The advent of educational genomics?

One of the first overseas school trips I accompanied was to the American Association for the Advancement of Science annual conference. Looking back, I feel immensely privileged to have been able to work in a school that supported giving students in year 12 the opportunity to visit a world leading scientific conference.

Most of the material was way above the heads of even these academic high achievers, however I could see the value for them in pure inspiration. For many kids the days contained many lightbulb moments. Kids would be super charged with ideas that, while they may not have understood all the details, they could see how they connected to what they were learning in school. These were certainly intellectually high challenge events for a 17yo.

I remember, as an accompanying teacher, feeling like I was undergoing solid subject specific CPD and many of the workshops that I attended as a Masters-degree holding biologist were concerned with a topic known a pharmacogenomics. This was 2009, the Human Genome Project had concluded four years earlier and there was much discussion about the applications of this research.

Pharmacogenomics holds, crudely, the promise that essentially, one day, we will be able to have our individual DNA sequence read quickly, in a GPs surgery, and drugs tailored to our particular genome. That medicine can be tailored to us so that we all get treatments that are most effective for each of us individually.

There is no doubt that this is the way that medicine is moving, albeit slowly and it is likely that if the light’s don’t go out on civilisation we will see some version of this in the next 100 years.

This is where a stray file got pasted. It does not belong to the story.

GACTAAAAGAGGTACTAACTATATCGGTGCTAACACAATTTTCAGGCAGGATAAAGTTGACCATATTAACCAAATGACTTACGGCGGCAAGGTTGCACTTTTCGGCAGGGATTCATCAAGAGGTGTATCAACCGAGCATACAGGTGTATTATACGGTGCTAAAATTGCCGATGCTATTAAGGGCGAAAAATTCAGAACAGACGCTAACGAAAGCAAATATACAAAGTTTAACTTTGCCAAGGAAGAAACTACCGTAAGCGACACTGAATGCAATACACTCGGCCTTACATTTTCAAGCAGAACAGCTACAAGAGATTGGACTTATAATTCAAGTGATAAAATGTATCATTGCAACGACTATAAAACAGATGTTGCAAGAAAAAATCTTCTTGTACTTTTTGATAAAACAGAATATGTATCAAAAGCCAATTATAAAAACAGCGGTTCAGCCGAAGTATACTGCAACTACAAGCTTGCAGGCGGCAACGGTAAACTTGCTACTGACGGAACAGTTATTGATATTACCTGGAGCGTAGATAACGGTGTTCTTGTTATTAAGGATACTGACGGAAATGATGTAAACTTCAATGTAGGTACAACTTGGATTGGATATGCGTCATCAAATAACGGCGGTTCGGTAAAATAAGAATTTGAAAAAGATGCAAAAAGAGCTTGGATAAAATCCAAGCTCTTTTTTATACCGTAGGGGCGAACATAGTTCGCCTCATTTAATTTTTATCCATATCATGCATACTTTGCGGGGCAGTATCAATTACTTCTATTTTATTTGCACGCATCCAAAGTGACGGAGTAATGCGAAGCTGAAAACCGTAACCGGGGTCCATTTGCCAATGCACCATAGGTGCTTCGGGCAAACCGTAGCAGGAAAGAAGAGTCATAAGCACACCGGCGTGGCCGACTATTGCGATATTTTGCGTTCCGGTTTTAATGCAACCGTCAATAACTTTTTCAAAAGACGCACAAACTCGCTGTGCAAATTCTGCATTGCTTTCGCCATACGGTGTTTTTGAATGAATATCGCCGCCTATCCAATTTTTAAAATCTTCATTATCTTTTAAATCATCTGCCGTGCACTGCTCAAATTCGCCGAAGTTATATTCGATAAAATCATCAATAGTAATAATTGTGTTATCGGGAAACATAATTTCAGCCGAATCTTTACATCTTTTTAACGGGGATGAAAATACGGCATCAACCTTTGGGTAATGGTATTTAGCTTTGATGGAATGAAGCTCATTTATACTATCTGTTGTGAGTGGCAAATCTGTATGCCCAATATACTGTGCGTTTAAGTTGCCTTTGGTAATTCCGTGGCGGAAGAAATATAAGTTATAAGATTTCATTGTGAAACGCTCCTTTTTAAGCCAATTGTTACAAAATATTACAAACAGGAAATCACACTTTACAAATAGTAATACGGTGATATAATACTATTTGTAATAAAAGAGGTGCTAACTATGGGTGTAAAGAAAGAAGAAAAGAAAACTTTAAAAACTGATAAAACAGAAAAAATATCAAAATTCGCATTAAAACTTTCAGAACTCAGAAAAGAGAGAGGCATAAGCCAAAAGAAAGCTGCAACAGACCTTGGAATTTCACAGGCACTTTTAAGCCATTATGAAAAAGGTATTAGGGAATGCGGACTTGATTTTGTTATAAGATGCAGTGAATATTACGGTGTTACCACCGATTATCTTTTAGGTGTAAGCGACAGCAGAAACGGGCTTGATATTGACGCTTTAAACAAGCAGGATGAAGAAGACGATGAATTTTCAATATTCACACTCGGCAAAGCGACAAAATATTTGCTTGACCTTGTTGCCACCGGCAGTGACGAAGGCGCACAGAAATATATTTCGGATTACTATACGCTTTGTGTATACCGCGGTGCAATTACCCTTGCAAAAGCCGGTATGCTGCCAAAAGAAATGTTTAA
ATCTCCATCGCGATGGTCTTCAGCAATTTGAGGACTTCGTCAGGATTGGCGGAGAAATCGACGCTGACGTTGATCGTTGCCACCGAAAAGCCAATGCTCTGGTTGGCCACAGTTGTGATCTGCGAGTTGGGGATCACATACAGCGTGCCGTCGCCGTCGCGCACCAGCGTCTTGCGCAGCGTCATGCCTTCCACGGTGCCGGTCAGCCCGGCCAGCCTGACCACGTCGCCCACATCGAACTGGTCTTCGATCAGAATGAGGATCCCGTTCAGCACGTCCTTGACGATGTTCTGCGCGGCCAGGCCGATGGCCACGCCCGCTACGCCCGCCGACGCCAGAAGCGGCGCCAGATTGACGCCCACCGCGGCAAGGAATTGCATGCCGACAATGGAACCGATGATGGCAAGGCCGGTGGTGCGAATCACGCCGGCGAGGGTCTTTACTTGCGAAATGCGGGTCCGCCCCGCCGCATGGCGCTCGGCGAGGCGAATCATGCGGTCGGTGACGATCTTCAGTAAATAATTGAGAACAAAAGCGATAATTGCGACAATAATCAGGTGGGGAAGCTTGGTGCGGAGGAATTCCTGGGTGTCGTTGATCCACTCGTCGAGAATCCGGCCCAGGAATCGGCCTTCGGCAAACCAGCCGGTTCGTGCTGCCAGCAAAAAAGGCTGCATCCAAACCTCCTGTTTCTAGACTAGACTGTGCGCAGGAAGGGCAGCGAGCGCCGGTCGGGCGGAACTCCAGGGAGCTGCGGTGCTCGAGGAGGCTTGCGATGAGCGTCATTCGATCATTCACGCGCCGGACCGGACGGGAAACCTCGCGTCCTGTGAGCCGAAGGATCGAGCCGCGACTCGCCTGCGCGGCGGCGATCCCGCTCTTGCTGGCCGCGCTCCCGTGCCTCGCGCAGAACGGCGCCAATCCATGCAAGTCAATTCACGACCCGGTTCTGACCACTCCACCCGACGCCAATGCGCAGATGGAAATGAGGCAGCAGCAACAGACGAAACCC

Reading Robert Plomin’s Blueprint it was striking to read a psychologist begin to explain how 50% of the variance of intelligence within a population can be explained by genetics. This means that the biggest, stable, correlation of educational outcomes is with the DNA within an individuals genome. Plomin goes on to explain that the shared environmental influence of children attending the same school and growing up in the same family accounts for only 20% of the variance in school achievement (and only 10% at university).

This claim begs the question as to what are the implications for education if genetics is the best predictor of educational success?

As  Plomin is keen to stress these predictions are probabilistic and not fatalistic. Just because genetics is accounts for 50% of the variance of educational outcomes, this does not mean that kids with the “right” genetic mix are pre-determined to do well, just that, on average, they will. He argues for going with the grain of genetics, and, in the case of parenting, working in a way that exposes children to opportunity but develops children alongside what they appear to be interested in.

I found many of these ideas fascinating and I am left with the question – will we soon be in the time of educational genomics? Will we be able to sequence our DNA and from the information have an insight into our psychology in such a way that we can tailor instruction to be optimal for us?

I suspect that the differences in the DNA and psychological make up in the 1st and 2nd standard deviations of the population will be so small as to make tailoring of instruction as effectively meaningless. The fact is, that children need, for a host of reasons, to be educated communally, and this creates a whole host of issues with regards to the personalisation of education.

Still it is an interesting idea..

My Favourite Quotes